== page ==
If you’re looking to invest in an audio interface, it’s hard to look past Focusrite’s popular Scarlett range. By their own account, the Scarlett range has helped produce more records than any other range of interfaces in history. However, with six different models in the range, we thought it prudent to do a Focusrite interface comparison to help you determine which one is right for you.
The 3rd generation Scarlett range offers an impressive suite of features throughout all its interfaces. In ascending order of price, the 3rd gen Scarlett interfaces are the Solo, 2i2, 4i4, 8i6, 18i8, and the 18i20.
Below we’ve taken a deeper look at each interface to help determine what differentiates each one. Scroll to the bottom for a side-by-side spec comparison of all 6 interfaces.
What’s an Audio Interface?
When we compared the 2nd and 3rd generations of the Scarlett range, we defined an audio interface as a technologically advanced adapter. When you’re recording sound, the interface is the middle man between the sound source (for example, your guitar) and your DAW. DAW stands for digital audio workstation, and refers to the sound editing software you use on your computer.
Sound can be recorded as an analog or a digital signal. An audio interface converts analog signals into digital signals so your DAW can receive it. The Scarlett range of interfaces use a USB-C cable to connect to your DAW.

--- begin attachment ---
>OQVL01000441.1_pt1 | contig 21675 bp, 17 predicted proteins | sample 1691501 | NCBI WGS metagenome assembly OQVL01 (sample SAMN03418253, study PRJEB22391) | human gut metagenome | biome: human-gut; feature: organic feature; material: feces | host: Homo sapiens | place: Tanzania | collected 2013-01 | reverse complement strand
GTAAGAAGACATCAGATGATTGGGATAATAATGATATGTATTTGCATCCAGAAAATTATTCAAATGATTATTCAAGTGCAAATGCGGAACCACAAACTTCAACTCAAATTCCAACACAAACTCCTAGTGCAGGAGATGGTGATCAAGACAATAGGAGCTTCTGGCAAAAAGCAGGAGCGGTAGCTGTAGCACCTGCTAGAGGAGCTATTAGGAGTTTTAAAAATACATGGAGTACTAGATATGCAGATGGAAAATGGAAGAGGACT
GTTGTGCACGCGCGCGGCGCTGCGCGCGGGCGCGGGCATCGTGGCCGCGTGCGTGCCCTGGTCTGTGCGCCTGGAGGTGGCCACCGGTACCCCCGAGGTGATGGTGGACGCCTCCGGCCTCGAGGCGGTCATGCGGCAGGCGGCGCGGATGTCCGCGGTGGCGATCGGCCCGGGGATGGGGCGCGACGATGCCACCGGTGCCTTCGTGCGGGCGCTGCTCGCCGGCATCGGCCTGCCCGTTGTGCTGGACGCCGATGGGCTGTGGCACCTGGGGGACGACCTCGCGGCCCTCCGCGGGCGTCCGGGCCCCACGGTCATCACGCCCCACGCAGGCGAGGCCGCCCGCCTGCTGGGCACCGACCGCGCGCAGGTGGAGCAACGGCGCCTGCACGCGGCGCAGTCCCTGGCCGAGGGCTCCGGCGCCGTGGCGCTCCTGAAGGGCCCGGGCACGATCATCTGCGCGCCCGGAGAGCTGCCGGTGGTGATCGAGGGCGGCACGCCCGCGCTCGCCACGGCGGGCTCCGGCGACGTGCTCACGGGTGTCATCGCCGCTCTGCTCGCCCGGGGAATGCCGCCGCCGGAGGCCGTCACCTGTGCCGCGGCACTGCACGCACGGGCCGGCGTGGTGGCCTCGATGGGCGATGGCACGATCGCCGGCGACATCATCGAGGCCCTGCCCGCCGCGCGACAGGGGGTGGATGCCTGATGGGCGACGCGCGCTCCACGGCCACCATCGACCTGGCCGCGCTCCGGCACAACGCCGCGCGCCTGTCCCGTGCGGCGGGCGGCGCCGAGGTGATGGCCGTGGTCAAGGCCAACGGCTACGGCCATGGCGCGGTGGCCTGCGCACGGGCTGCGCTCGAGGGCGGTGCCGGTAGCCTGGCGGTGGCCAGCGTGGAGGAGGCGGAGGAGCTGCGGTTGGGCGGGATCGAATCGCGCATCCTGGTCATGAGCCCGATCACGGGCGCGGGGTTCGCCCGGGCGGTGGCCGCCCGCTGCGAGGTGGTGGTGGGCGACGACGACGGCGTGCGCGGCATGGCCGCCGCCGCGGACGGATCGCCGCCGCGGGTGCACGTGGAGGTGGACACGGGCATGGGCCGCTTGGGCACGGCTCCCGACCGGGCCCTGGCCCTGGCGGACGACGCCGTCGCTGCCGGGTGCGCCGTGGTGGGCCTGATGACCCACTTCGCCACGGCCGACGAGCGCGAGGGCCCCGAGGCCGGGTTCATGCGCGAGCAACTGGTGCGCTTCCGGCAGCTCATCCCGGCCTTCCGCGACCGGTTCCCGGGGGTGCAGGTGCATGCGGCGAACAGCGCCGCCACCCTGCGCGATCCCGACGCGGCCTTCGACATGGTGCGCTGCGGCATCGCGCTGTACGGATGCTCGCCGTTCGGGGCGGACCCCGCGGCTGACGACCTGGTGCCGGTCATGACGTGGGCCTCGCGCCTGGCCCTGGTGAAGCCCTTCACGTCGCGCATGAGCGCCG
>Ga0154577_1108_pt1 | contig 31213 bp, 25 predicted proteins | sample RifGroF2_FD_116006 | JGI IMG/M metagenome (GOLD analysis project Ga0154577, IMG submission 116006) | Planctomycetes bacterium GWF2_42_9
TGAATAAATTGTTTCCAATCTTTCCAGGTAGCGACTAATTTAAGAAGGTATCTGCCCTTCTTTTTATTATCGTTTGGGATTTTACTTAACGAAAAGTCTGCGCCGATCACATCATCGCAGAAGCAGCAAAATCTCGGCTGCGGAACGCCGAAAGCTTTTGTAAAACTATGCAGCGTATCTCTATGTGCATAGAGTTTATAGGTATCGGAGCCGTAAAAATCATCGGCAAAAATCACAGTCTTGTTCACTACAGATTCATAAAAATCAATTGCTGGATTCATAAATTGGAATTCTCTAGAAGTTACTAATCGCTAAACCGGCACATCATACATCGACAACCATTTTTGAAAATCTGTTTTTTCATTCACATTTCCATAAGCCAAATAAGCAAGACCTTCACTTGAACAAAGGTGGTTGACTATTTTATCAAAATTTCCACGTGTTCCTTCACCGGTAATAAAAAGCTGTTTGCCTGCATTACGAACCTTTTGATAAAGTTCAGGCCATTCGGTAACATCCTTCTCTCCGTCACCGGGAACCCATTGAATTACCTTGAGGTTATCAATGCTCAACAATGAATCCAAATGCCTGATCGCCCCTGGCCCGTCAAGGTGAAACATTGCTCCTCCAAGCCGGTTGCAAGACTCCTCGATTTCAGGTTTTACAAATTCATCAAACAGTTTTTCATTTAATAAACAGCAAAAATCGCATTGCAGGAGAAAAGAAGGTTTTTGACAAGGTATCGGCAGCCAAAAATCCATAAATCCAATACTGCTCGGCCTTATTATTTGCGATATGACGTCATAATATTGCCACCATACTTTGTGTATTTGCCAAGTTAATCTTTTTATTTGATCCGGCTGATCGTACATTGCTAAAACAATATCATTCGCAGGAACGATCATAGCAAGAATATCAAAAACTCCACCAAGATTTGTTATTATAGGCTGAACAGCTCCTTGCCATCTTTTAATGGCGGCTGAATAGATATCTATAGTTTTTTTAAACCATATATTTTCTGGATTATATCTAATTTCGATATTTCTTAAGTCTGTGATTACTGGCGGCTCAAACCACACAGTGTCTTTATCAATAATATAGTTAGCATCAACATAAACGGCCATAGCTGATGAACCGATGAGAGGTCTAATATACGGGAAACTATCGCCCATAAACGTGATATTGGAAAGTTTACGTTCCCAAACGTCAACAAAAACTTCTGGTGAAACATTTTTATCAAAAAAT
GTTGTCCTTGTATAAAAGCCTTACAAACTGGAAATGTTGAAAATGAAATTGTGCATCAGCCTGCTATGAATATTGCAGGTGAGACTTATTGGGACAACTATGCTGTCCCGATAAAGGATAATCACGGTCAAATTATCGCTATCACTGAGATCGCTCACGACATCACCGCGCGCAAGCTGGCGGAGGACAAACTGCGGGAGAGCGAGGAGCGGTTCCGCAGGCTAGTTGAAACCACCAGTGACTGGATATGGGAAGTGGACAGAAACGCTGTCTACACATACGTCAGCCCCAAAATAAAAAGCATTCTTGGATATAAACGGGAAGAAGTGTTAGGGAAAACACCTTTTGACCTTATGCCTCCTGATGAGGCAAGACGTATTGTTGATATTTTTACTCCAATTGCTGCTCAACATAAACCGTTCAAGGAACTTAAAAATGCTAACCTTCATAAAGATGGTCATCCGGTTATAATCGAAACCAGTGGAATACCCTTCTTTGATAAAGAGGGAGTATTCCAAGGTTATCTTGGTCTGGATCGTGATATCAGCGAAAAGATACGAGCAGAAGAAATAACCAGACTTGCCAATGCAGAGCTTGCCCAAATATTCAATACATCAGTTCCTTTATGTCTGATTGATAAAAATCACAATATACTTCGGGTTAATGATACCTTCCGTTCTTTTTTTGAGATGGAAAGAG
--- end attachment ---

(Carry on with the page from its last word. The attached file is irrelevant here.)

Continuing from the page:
Audio quality is consistent throughout the Scarlett range. All interfaces are fitted with the same, high-quality converters that can route up to 24-bit/192 kHz audio to your DAW. Every interface also offers Air mode on at least 1 input. Air mode offers a high frequency boost that can enhance the quality of acoustic and vocal recordings.
Additionally, all instrument inputs across the range have a high headroom that helps avoid distortion or clipping. Each interface also features balanced, hum-free TRS outputs on the back panel that help protect from interference when connecting to a monitor or speakers.
Inputs & Outputs
It seems the key differentiator between all Scarlett interfaces is the number of inputs and outputs. Therefore, this should be your main consideration when deciding which Scarlett interface is right for you.
The Scarlett Solo, their smallest, most affordable interface, is the most unique in this regard. It has a single 3-pin XLR microphone preamp and one ¼-inch instrument or line level input on the front panel of the interface. All other Scarlett interfaces have 2 combo microphone/instrument/line level XLR inputs. The 18i8 and 18i20 also have additional combo microphone/line XLR inputs, as well as optical ADAT and S/PDIF inputs and outputs for connecting additional channels to the interface.
As the name indicates, the Solo interface is best suited to a vocalist or musician who only ever plans to record a single input. While you can technically record both inputs simultaneously on the Solo, they are summed in mono to your DAW. Stereo recording is not possible. The 2i2, Scarlett’s most popular interface, is only slightly more expensive than the Solo. It’s a great option for any artist looking to record 2 inputs simultaneously into a stereo track.
Moving up the range from the 2i2, the name of each interface indicates how many inputs and outputs it can simultaneously record. Further proof that this is how Focusrite intends for you to determine which interface you should purchase.